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View Full Version : Is it true that more megapixels mean more noise? (new camera)



Dran
02-02-11, 07:20 PM
I'm looking into getting a new digital camera. My initial reaction was to get as many megapixels as I can afford. But then I read that for a 6x4 photo, 10 megapixels is actually overkill and more megapixels can increase the level of noise in the photo.

Is this true? If all I want to do is print 6x4 photos, will I actually get better results (less noise) from, say a 5 megapixel camera??

Thanks.

graham_c
02-02-11, 08:17 PM
Hi dren I presume. you are thinking on a compact camera. If all you are going to do is print 6x4 photos then a 5 or 8 mega pixeles is all you will require.As to your noise question you are better getting a 8mp camera with a 1 inch sensor opposed to a 12mp camera with a 1 inch sensor. the 12mp camera will give more noise. Another thing, if you get a compact get one with mechanical image stabiliser, the cheaper ones[ anti shake] just increase the iso which leads to noise... hope this helps

Chris Cool
02-02-11, 08:28 PM
Hi

Usually, the higher the MP, the more noise is created on a compact camera due to the very small sensor. However, software is getting better all the time to deal with it.

If all you want to do is print 6x4 photos, then 10MB is ample :)

Regards

Chris
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Dran
02-02-11, 09:00 PM
Hi dren I presume. you are thinking on a compact camera. If all you are going to do is print 6x4 photos then a 5 or 8 mega pixeles is all you will require.As to your noise question you are better getting a 8mp camera with a 1 inch sensor opposed to a 12mp camera with a 1 inch sensor. the 12mp camera will give more noise.

Thanks. So, it depends also on the size of the sensor? Is there an ideal ratio between the two?
(Is for example 10mp/2 inch sensor better than 8pm/1 inch sensor??)

graham_c
02-02-11, 09:37 PM
A 10mp/2 inch is better than a 8mp/1inch sensor. If you are looking for a single measurement go for the bigger sensor ... graham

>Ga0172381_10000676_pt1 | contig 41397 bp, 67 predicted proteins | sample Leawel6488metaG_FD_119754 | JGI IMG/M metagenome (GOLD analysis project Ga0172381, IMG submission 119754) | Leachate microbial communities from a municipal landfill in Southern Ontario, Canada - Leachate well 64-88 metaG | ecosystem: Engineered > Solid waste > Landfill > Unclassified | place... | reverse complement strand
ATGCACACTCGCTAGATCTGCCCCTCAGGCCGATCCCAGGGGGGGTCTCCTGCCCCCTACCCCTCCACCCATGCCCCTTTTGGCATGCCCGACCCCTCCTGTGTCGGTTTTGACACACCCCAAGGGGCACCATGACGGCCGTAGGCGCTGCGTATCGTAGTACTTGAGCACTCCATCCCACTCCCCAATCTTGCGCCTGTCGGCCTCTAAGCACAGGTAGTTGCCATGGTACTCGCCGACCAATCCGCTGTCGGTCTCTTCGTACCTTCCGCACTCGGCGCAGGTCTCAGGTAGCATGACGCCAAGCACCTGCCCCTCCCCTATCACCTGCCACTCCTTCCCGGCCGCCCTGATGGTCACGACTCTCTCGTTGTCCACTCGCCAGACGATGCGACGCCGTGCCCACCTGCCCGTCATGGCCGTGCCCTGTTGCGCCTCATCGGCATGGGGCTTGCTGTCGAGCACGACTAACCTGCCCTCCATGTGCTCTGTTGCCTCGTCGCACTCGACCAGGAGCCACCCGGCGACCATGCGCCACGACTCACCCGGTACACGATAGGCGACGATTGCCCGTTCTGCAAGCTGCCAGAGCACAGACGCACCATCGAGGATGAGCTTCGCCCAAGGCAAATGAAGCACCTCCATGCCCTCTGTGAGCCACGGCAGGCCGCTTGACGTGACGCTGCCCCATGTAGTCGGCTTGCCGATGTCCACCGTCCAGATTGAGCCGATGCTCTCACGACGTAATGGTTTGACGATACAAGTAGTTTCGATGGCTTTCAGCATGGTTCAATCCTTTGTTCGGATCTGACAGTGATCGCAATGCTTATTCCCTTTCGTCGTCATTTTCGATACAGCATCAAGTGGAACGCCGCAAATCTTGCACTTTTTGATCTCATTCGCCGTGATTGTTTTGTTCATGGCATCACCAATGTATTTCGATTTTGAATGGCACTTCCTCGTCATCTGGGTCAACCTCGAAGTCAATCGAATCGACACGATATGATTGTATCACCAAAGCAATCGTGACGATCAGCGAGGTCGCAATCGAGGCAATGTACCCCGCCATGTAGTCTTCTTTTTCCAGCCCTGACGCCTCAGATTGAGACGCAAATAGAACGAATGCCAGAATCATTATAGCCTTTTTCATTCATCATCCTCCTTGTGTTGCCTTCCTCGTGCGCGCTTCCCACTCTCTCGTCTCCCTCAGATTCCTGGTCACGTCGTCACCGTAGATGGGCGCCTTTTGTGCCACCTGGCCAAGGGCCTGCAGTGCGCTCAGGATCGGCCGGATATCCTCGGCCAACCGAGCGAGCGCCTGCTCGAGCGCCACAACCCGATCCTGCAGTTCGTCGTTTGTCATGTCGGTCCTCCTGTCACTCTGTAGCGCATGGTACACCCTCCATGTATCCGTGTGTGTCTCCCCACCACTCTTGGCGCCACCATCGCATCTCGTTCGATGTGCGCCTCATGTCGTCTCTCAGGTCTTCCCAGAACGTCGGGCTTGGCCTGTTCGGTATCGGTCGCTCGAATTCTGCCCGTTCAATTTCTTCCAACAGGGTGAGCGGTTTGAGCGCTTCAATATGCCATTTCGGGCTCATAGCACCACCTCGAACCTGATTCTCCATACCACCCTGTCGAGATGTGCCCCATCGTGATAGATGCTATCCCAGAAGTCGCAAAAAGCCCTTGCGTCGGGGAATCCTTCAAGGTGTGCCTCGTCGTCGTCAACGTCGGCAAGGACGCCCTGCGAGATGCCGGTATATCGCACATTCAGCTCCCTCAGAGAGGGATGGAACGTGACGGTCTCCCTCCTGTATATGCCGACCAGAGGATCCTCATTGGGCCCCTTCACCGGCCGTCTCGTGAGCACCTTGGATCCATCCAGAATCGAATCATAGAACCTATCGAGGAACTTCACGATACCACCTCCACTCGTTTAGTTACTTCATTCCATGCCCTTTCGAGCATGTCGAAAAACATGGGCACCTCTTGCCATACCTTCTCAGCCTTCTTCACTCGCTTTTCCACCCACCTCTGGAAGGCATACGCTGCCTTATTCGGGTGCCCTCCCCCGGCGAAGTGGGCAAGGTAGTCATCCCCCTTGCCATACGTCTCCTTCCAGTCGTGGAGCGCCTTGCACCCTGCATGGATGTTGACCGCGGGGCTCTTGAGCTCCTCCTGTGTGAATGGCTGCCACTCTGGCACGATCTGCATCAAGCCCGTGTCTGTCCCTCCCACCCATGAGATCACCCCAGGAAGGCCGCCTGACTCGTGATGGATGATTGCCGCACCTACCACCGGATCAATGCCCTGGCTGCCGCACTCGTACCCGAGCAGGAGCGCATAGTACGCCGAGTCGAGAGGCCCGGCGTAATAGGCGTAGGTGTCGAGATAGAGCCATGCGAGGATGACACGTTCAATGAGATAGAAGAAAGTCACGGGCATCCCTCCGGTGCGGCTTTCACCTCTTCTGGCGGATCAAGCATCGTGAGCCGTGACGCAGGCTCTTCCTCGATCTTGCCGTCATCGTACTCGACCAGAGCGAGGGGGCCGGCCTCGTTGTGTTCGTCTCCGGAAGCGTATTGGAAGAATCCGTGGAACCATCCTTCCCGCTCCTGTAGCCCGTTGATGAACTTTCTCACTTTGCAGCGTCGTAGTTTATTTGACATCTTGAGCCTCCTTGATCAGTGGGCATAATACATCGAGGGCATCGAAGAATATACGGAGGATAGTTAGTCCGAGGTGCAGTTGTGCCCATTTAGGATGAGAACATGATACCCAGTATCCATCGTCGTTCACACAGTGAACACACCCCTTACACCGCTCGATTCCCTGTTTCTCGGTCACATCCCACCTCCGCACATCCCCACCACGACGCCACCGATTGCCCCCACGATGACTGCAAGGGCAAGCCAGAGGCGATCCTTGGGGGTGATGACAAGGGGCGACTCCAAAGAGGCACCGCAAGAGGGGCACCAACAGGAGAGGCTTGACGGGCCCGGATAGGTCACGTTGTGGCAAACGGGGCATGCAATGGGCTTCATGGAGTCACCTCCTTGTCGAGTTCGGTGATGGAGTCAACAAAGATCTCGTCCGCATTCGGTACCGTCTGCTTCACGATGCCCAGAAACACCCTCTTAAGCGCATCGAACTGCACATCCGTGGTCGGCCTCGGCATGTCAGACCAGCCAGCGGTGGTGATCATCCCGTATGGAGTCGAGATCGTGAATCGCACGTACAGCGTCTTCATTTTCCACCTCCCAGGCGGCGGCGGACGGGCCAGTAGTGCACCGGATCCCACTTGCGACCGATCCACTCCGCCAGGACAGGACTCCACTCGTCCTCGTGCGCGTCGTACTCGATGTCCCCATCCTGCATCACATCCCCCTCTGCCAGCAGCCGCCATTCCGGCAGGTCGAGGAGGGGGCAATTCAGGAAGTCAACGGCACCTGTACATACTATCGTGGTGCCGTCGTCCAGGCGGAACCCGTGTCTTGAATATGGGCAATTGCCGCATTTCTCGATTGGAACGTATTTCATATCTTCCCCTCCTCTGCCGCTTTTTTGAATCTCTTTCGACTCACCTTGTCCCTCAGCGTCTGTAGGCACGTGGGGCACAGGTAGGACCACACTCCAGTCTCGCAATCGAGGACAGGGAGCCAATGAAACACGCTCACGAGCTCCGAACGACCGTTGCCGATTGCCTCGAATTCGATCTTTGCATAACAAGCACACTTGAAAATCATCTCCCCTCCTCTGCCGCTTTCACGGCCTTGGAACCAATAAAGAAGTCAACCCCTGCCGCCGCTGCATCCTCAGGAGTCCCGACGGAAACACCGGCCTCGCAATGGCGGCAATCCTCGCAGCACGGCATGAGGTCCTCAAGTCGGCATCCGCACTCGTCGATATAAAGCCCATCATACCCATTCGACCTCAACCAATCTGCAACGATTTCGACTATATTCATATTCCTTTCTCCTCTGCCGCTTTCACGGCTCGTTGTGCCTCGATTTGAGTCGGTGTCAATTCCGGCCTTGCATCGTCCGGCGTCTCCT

Chris Cool
02-02-11, 09:57 PM
Thanks. So, it depends also on the size of the sensor? Is there an ideal ratio between the two?
(Is for example 10mp/2 inch sensor better than 8pm/1 inch sensor??)

Yes!

Most compact cameras used by point 'n shoot people use a very small sensor of around a finger nail size, hence the noise problem. ( I use the Panasonic TZ7 which is a point 'n shoot camera with a very small sensor - I also use imaging software to correct and give my images some pop)

It's surprising what you can do if you understand the basics of photography.

Take a look at my site which will show you what I mean. Click me (http://www.siuya.plus.com/)

Because you are saying you only want to print 6"x4", a smaller sensor would be just fine.

Cheers

Chris
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graham_c
02-02-11, 10:21 PM
The way to measure sensors is .You will see numbers like 1/2.5"what you do is divide 1 by 2.5. The smaller the denominator the better Siuya is right though you just need a small sensor. Here is a link that may help www.sensorsize.com

Dran
03-02-11, 01:36 PM
Thanks everyone.
What I meant earleir was, is a 10mp/1 inch sensor better than 8pm/2 inch sensor??


I only want a cheap compact to take (mostly) 6x4 photos. Obviosuly I want the best quality possibility. My initial worry though was that for my needs, 8pm might actually be better than 10mp. Is that true or not?

Chris Cool
03-02-11, 02:08 PM
Thanks everyone.
What I meant earleir was, is a 10mp/1 inch sensor better than 8pm/2 inch sensor??


I only want a cheap compact to take (mostly) 6x4 photos. Obviosuly I want the best quality possibility. My initial worry though was that for my needs, 8pm might actually be better than 10mp. Is that true or not?

Don't get all tied up about 8mp and 10mp. It's a non issue when printing small and only really comes into play around A3 size.

You can't use the word 'cheap' and then say you want 'best quality possible'.

The best way to get quality is to buy last years model or get refurbished ones.

Fuji has refurbished stock Click me (https://secure.fujifilm.co.uk/shop/consumer/digital/digital-cameras/view-all)

Or go to your local camera shop and see what's available, or give me your budget and I'll suggest something for you :)

Cheers

Chris

PS I didn't answer your post on AP as I'm replying here :)

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